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Martin C. Barry

A major disruption of public access to the City of Laval’s online computer services was expected to be resolved by last Sunday evening, although an assessment of the damage done will be ongoing over the next few days.

Late last week, the city was asking residents who normally rely on web access to use the 3-1-1 telephone information option, or go to one of the city’s in-person service counters.

Damage ‘limited,’ said Boyer

According to city spokespersons, technical teams got to work immediately trying to resolve the problem and hoped to have it fixed by early Monday morning when Laval city hall re-opened.

Mayor Stéphane Boyer told journalists during a hastily-convened press conference last Thursday that it was believed a “limited” quantity of information was stolen from the city’s systems during the attack, although what exactly was taken remained unknown.

The city’s IT experts became aware something wasn’t right around 4 pm on Wednesday last week. As a precaution against the possibility hackers were at work, they immediately disconnected access to part of the incoming and outgoing internet services.

From the left, City of Laval director-general Jacques Ulysse, Mayor Stéphane Boyer and technology director Guy Germain speak to journalists about the digital services disruption during a webcast press conference last Friday.

Said personal info safe

According to Mayor Boyer, the hackers probably broke into the city’s computer systems through an infected e-mail that may have been mistakenly opened by an employee. At the same time, he gave his assurances that the personal information of residents wasn’t compromised.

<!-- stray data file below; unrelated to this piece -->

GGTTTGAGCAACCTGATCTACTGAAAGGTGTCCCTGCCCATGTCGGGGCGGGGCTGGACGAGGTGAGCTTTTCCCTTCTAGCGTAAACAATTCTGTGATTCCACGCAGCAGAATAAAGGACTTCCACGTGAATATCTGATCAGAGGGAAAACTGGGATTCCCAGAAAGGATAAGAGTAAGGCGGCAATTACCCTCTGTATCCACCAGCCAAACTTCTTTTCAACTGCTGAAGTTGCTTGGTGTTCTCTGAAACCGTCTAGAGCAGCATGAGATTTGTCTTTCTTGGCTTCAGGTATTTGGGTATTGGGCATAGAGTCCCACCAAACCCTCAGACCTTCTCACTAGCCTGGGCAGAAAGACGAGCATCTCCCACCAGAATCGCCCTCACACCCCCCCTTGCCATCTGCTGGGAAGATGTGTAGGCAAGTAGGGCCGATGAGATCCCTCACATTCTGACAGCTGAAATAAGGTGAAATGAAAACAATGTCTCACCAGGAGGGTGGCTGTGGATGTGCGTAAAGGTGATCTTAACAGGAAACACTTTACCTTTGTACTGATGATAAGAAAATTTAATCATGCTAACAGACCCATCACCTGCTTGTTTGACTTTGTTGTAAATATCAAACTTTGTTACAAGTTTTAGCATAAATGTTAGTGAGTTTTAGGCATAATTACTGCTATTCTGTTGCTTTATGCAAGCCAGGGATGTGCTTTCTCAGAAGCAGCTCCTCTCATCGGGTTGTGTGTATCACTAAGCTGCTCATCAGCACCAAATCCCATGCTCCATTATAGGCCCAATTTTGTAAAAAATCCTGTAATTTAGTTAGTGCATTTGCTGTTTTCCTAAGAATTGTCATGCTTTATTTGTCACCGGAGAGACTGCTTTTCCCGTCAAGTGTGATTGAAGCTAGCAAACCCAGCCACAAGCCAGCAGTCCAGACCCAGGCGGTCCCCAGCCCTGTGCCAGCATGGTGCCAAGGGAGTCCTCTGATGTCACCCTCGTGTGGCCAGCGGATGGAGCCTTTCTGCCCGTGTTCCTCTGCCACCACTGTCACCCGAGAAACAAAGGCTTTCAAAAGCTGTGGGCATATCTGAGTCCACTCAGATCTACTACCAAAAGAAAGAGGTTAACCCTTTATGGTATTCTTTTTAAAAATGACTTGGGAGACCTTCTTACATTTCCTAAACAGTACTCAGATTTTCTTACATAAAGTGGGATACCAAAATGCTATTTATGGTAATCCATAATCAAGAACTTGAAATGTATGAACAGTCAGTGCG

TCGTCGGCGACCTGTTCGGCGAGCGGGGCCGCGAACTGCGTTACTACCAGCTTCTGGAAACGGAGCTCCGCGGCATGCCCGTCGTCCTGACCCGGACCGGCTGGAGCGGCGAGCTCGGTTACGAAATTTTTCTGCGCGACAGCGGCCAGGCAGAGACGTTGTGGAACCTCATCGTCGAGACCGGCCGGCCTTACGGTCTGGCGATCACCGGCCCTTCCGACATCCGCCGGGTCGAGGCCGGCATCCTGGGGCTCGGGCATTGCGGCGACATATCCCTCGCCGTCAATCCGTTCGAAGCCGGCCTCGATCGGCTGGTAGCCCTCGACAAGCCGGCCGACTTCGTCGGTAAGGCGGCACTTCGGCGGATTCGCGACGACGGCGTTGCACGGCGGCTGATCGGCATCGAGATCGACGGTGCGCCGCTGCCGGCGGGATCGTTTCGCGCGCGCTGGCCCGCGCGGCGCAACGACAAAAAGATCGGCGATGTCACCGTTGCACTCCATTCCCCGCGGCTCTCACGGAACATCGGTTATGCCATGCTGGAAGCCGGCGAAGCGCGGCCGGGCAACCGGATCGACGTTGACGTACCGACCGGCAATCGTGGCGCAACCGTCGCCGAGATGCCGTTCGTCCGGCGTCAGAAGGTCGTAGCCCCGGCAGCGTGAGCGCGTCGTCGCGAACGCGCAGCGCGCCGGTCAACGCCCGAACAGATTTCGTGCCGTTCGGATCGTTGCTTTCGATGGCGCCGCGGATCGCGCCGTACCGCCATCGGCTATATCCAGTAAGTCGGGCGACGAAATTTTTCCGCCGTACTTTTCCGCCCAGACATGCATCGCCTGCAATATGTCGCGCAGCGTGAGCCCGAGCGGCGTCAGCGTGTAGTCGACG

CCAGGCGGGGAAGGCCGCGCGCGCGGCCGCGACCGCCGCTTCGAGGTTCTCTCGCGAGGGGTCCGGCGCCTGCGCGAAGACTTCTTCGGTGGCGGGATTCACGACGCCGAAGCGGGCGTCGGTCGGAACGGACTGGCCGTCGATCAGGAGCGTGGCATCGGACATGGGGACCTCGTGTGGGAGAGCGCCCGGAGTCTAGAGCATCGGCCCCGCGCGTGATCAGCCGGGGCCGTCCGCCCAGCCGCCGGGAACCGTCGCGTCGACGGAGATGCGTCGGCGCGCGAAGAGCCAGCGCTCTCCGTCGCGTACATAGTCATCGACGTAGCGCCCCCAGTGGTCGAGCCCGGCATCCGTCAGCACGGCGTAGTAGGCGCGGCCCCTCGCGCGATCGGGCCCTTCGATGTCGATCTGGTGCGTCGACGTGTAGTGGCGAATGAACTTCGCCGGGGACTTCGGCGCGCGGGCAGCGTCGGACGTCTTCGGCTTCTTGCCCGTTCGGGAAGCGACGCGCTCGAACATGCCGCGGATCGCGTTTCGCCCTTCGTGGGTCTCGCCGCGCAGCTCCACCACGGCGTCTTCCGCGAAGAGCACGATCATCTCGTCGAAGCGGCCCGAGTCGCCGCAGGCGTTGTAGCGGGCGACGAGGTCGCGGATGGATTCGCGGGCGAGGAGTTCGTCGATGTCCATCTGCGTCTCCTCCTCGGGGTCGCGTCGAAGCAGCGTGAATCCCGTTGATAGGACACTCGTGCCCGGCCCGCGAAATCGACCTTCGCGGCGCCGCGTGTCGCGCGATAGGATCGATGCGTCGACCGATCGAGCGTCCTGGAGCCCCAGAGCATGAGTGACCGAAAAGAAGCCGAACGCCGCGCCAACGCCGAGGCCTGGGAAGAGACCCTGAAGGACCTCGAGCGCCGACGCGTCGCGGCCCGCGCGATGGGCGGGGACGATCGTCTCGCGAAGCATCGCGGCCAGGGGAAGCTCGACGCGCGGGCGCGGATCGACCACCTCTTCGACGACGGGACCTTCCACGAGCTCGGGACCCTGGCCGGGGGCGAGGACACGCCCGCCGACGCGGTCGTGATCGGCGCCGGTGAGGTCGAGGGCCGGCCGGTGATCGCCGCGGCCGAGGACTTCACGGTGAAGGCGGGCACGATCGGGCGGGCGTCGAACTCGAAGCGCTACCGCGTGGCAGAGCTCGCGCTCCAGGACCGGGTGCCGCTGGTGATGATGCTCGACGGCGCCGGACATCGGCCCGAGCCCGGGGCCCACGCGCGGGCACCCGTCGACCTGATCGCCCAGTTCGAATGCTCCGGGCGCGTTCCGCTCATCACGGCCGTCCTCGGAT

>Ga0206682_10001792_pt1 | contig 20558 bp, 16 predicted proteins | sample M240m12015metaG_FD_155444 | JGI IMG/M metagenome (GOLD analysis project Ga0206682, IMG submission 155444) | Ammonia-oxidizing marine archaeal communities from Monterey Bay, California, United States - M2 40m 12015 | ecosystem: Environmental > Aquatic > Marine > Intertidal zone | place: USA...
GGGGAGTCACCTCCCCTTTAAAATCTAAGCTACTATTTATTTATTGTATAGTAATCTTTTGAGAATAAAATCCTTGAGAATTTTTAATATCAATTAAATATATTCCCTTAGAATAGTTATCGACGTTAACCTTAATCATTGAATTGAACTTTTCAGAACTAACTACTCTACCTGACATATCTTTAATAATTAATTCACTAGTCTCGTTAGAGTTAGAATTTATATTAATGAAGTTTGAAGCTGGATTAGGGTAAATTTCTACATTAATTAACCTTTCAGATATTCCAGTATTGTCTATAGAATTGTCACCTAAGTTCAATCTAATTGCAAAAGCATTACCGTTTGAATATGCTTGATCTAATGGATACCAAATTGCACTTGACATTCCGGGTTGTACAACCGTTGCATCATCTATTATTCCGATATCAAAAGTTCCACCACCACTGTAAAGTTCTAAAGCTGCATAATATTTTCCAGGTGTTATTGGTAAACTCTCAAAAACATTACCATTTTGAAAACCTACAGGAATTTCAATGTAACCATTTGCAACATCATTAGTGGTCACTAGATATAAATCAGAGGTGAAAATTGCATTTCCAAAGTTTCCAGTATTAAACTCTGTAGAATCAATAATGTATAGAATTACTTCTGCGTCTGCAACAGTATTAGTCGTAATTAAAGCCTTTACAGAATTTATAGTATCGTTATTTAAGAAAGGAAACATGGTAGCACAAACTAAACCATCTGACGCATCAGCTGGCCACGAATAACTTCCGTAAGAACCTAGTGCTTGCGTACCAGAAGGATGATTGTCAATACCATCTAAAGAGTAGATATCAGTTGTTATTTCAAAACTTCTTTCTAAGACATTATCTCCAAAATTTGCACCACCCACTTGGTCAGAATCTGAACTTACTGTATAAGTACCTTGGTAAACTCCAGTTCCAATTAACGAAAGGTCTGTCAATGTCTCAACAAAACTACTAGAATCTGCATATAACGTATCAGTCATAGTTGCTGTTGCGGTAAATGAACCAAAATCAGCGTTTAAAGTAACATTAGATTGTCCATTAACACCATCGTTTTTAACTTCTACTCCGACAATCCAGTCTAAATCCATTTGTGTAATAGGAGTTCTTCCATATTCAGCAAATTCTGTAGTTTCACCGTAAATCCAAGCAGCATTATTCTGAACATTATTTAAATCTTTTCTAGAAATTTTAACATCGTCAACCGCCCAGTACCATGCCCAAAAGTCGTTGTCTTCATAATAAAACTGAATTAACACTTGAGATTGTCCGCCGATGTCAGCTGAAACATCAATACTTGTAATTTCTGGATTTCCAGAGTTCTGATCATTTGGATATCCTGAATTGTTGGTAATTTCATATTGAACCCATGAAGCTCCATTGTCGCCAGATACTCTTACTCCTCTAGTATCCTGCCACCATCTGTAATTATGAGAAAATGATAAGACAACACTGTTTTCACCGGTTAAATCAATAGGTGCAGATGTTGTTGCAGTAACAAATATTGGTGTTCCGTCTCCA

Initially, it is thought that the data taken probably consisted of some photo files or a considerably larger number of files containing text – around 600 megabytes worth, which is considered to be a small amount of data. The City of Laval’s in-house IT staff was being assisted by experts at global software maker Microsoft.

Worst didn’t happen: Boyer

“We believe we prevented the worst from happening, preventing the hackers from doing more when we stopped them,” said Boyer, adding that it was expected to take several days for a more thorough analysis to reveal the full extent of damage.

“But for the moment, indicators suggest the outlook is positive, meaning that our databases don’t seem to have been affected and seem to be okay,” he continued. “So, it would seem we acted quickly enough to avoid the worst.”

In the meantime, some of the major fallout from the IT services shutdown was being felt by the city administration itself, which was unable to process online payments. And, among other things, access to the city’s online property valuation roll was also temporarily shut down late last week.

Payment systems impacted

“I can tell you that, despite the inconveniences caused by the situation, that today most of the city’s services have been cleared to our great satisfaction,” said city manager Jacques Ulysse. He said IT systems at the police, fire and public works departments, as well as at the public library, were all up and functioning.

However, he acknowledged that the city’s payment systems were still a source of trouble, and for that reason access to them was shut last week. As a result, transactions were being completed manually, or were postponed to a later date.

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